7.1 Policy Statement: Provisions and illustrations
Ministry of Water Resource on 7th June, 2012 released its ‘draft national water policy 2012’ .The draft proposes to identify and address some of the most acute water stress and scarcity issue India faces today. Responding and reflecting to the ground-reality, the lawmakers in preamble sagacioly lays stress on the principles of conservation, water management, and ecological requirements of the water body.
Draft reveals that the principles of ‘equity and social justice’ are important component of water management. They should guide the use and allocation of water resource. Acknowledging that water entails cross-disciplinary sectors, the draft envisions integrated and coordinated model of development. In other words, it suggests that a common and unified perspective to govern planning and regulation of water resources. A participatory approach involving water users, planners, and policy makers at all levels pave the way for informed and intelligible exchange of opinions and ideas. In addition, the draft for the first time acknowledges the need to manage water, as a resource, collectively. It states that this resource must be maintained and managed as a community resource by the nation-state under ‘Public Trust Doctrine’. This indicates that water being a public resource every citizen now onwards will have an equal right for personal, and recreational purposes.
A resource is properly and optimally utilised only when it is valued. That means there is a need to attach a monetary tag in order to create a value. Water after all is a public good and has a social and economic value in all its competing uses. Managing water as an economic good, hence, is an important way of achieving efficient and equitable use, and of encouraging conservation and enhancement of water resources. Moreover one needs to observe that water as an economic good is a key decision-making tool to distribute water among different sectors of the economy and different users within sectors. This is especially valid when water supplies can’t be increased. A most likely scene for India! Ultimately the draft policy prescribes that ‘river basin’ should be considered as the fundamental management unit. This prescription ensures high level of environmental protection, identification of costs and benefits and greater local level participation.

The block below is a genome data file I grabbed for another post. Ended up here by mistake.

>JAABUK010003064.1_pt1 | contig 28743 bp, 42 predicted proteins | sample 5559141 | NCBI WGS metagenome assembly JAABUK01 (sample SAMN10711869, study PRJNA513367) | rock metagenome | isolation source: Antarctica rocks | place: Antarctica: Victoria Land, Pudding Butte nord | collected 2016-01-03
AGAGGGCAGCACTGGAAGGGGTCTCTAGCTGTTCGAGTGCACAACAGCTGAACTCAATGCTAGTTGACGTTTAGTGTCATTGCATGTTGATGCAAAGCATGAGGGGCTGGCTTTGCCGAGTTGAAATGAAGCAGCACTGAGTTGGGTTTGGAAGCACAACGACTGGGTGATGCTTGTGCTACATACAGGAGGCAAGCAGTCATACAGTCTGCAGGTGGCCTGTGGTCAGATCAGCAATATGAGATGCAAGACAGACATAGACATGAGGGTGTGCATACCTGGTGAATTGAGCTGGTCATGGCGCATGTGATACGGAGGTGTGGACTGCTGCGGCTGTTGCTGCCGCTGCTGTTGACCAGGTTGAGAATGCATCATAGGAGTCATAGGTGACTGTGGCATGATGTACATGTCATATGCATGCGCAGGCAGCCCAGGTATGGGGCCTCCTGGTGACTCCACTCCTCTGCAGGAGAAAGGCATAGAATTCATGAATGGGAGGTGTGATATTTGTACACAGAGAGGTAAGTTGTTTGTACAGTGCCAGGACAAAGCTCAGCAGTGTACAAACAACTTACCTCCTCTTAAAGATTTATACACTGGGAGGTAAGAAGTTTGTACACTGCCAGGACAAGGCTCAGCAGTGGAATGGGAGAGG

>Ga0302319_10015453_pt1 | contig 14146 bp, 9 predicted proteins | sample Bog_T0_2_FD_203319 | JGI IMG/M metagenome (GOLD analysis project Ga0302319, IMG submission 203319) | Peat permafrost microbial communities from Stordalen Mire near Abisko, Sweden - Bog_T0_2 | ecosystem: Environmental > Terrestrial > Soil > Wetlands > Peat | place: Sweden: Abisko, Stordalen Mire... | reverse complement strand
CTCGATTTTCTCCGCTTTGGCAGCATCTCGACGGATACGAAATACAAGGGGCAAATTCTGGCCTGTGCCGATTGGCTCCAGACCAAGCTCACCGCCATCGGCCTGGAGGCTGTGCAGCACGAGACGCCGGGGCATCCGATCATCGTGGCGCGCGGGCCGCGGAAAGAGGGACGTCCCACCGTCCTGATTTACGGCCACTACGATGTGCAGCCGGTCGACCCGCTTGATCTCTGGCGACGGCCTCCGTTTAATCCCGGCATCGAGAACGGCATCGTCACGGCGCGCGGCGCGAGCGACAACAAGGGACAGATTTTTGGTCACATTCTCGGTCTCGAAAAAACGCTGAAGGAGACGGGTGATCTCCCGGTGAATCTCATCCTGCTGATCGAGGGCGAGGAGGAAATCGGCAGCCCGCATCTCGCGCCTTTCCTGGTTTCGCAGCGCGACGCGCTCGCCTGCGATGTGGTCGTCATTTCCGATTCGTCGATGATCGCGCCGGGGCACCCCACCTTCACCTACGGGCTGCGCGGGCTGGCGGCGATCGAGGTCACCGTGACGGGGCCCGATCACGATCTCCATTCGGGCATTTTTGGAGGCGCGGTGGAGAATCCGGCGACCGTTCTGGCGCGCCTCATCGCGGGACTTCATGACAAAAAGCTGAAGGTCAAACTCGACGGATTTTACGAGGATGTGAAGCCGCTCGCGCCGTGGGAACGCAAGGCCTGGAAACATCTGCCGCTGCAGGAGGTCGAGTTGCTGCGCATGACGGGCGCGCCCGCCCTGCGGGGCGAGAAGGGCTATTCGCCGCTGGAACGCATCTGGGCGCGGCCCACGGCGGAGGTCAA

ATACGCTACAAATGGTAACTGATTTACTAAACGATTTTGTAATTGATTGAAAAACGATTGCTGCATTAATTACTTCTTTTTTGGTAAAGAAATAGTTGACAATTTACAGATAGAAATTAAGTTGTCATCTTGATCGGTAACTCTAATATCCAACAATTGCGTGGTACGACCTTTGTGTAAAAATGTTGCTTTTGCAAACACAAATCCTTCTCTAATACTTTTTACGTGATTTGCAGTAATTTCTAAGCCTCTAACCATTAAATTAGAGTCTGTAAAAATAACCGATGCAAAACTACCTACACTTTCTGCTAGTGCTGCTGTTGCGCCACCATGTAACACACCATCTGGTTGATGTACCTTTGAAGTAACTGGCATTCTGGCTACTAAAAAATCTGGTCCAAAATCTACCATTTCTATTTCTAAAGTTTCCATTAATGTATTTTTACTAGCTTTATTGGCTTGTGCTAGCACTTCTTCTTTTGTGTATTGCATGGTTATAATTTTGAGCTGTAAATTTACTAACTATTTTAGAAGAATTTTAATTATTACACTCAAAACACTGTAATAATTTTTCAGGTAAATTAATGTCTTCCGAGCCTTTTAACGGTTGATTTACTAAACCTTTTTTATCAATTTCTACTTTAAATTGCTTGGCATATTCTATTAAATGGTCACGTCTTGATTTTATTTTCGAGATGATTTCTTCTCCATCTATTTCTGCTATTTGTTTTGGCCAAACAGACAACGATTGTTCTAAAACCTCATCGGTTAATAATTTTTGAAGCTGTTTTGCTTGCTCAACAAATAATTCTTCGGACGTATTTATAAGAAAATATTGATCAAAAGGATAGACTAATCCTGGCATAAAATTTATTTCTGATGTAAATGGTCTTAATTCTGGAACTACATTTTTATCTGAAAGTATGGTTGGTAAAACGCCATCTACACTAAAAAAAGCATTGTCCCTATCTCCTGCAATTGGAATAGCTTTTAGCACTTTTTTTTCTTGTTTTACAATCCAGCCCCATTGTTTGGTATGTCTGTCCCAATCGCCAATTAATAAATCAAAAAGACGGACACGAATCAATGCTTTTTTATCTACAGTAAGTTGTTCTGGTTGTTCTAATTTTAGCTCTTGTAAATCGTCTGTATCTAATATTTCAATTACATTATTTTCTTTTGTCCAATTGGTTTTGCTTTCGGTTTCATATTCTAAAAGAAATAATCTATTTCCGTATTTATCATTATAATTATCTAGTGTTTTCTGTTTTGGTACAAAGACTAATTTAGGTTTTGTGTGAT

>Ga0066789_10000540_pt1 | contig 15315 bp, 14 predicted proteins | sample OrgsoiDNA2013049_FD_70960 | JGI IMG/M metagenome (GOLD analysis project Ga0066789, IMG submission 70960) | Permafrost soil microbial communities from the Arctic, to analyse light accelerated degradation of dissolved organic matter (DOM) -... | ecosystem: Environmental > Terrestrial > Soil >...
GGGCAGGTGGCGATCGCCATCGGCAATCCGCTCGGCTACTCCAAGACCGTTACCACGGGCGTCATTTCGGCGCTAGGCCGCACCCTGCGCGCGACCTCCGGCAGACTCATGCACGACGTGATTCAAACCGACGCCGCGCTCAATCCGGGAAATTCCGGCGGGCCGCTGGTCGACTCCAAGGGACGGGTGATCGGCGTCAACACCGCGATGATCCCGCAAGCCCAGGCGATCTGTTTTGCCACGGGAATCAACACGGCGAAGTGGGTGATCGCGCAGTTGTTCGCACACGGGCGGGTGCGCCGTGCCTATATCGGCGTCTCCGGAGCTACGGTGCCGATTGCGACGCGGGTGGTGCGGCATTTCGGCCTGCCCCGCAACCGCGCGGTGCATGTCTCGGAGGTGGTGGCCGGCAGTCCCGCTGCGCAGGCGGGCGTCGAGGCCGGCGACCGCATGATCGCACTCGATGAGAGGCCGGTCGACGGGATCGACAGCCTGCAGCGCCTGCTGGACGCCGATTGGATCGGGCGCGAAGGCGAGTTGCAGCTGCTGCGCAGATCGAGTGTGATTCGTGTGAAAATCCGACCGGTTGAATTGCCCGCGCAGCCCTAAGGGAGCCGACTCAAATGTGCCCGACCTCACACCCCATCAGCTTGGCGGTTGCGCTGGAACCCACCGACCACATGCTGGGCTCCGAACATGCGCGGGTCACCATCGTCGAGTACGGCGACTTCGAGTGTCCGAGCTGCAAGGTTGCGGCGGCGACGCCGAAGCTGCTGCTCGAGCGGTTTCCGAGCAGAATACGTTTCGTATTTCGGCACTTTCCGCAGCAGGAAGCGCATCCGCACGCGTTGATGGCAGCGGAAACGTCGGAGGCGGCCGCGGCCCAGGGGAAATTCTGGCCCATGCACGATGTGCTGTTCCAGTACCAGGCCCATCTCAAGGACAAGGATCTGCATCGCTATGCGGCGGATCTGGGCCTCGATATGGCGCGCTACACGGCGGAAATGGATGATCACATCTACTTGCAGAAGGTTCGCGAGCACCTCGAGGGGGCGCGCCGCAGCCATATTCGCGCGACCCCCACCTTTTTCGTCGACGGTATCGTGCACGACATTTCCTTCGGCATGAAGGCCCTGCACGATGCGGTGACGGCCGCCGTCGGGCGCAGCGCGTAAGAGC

The framers of ‘draft policy’ believe that for a geographically rich and diverse country like India: the prescriptions in draft policy are suitable to address wide-spectrum of issues. From lack of water availability due to floods and other natural disasters. To insufficient access to safe water drinking water. And from over-exploitation of groundwater resources to inefficient and inadequate maintenance of existing irrigation infrastructure.
7.2 Salient Points
A policy that claims to address full-range of complex and contradictory issue and prescribe solutions, is a tall-order indeed. The writer, at...